BSA Decisions Ngā Whakatau a te Mana Whanonga Kaipāho

All BSA's decisions on complaints 1990-present

Pepping and Television New Zealand Ltd - 2019-040 (17 September 2019)

  • Judge Bill Hastings (Chair)
  • Paula Rose QSO
  • Wendy Palmer
  • Susie Staley MNZM
  • Mary Pepping
1 News


[This summary does not form part of the decision.]

A complaint that a news item which included blurred clips of a politician in a strip club breached the children’s interests standard has not been upheld. The Authority found that the short news item contained brief and inexplicit clips from inside the strip club which were shown in the context of a news item about Australian politics. Generally audiences are aware of the need to exercise discretion during news programming to regulate their own and their children’s viewing. The Authority found that due to audience expectations of 1 News, which is an unclassified news and current affairs programme, the brevity of the clip and blurring applied, the public interest, and the focus of the item being on Pauline Hanson’s response to the resignation of a party candidate, the item would not cause undue harm to children.

Not Upheld: Children’s Interests

The broadcast

[1]  A news item on 1 News covering Pauline Hanson’s reaction to a strip club scandal which resulted in the resignation of a One Nation Party Senate candidate showed blurred footage of the candidate in a strip club with a voiceover saying ‘Steve Dickson was filmed groping a woman at a Washington DC strip club.’

[2]  The item was broadcast at 6:00pm on 1 May 2019 on TVNZ 1. As part of our consideration of this complaint, we have watched a recording of the broadcast and read the correspondence listed in the Appendix.

The complaint

[3]  Mary Pepping submitted the broadcast breached the children’s interests standard of the Free-To-Air Television Code of Broadcasting Standards for the following reasons:

  • It contained a ‘lurid sex scene’, displaying sexual material which was ‘extremely inappropriate’ for children to see.
  • ‘[B]lurring the objectionable material will actually draw attention to it, from a child, as they will think the television is faulty . . . and look even closer.’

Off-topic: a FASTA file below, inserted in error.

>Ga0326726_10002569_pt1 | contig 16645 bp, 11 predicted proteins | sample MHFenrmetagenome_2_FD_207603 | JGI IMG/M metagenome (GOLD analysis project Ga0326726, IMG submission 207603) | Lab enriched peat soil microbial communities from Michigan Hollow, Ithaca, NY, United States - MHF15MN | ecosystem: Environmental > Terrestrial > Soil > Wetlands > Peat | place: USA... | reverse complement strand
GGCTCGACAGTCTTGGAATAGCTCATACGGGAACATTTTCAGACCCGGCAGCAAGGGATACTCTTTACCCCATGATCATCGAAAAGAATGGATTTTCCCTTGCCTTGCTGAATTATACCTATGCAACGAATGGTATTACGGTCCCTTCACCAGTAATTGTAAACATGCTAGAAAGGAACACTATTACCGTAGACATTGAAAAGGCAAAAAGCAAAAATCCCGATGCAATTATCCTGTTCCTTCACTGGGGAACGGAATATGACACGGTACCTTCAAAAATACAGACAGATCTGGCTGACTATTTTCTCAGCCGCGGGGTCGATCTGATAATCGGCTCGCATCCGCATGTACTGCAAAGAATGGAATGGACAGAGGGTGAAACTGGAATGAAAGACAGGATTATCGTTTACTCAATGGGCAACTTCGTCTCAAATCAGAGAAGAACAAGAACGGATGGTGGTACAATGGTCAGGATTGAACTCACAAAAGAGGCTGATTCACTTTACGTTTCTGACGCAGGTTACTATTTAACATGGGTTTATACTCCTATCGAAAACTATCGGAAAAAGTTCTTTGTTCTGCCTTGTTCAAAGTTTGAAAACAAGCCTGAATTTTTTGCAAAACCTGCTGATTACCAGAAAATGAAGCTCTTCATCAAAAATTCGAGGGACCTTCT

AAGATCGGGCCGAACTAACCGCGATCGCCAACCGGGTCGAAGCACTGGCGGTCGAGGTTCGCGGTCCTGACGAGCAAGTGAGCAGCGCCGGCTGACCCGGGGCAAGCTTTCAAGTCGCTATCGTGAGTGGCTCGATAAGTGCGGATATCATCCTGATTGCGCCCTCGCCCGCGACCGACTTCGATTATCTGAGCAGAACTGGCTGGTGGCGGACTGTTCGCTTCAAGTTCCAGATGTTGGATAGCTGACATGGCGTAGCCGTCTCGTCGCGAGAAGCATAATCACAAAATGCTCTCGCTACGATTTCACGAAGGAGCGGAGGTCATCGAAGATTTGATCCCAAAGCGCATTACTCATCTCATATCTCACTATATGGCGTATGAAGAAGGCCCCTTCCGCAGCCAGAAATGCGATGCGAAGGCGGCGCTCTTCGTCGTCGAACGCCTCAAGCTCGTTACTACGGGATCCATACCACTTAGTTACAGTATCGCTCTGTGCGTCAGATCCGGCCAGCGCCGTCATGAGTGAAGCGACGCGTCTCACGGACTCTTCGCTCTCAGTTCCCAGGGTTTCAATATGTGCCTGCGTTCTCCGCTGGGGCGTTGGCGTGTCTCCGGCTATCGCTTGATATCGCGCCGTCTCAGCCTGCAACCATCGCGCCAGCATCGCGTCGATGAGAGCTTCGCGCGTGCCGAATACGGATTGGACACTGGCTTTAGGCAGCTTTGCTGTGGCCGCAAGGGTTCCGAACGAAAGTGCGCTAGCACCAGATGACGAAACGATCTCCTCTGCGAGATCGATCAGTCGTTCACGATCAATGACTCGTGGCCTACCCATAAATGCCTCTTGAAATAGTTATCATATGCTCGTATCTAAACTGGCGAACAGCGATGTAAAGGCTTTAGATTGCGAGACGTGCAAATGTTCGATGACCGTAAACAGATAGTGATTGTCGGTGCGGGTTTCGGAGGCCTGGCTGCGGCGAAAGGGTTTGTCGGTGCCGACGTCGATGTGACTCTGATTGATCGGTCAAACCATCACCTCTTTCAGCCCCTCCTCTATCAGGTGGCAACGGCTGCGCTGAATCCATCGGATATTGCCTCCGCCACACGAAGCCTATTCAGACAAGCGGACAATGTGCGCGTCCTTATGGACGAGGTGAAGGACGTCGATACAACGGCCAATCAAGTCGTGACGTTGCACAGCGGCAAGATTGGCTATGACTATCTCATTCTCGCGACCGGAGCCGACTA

• It was not necessary to show the clip, and would have been adequate to state what had happened without showing it.
  • Adults who wanted to see such material could easily access it outside of children’s viewing time.
  • Parents cannot be expected to monitor every minute of children’s viewing time.

The broadcaster’s response

[4]  TVNZ responded that the news item did not breach the children’s interests standard for the following reasons:

  • 1 News is aimed at an adult audience.
  • Children of a vulnerable age are unlikely to watch the news unattended1 and there is an expectation that parents exercise discretion around viewing news and current affairs programmes with their children.2
  • News broadcasts often discuss current events ‘including serious crime such as murder, child abuse, rape, terror attacks and natural disasters of a large scale where people are killed’ and there is an expectation that the broadcasts will carry some footage of these events.
  • No nudity or sex acts are visible as the footage is blurred.
  • The introduction to the news item ‘gave a clear outline of the nature of the discussion’ which allowed viewers to make an informed decision about whether they wished children in their care to view the item.
  • ‘The story is newsworthy and of public interest.’
  • The item was presented in a way that is consistent with viewer expectations of a 6pm news bulletin.

The children’s interests standard

[5]  The children’s interests standard states that broadcasters should ensure children can be protected from broadcasts which might adversely affect them. Material likely to be considered under this standard includes violent content or themes, offensive language, social or domestic friction and dangerous, antisocial or illegal behaviour where such material is outside the expectations of the programme’s classification.3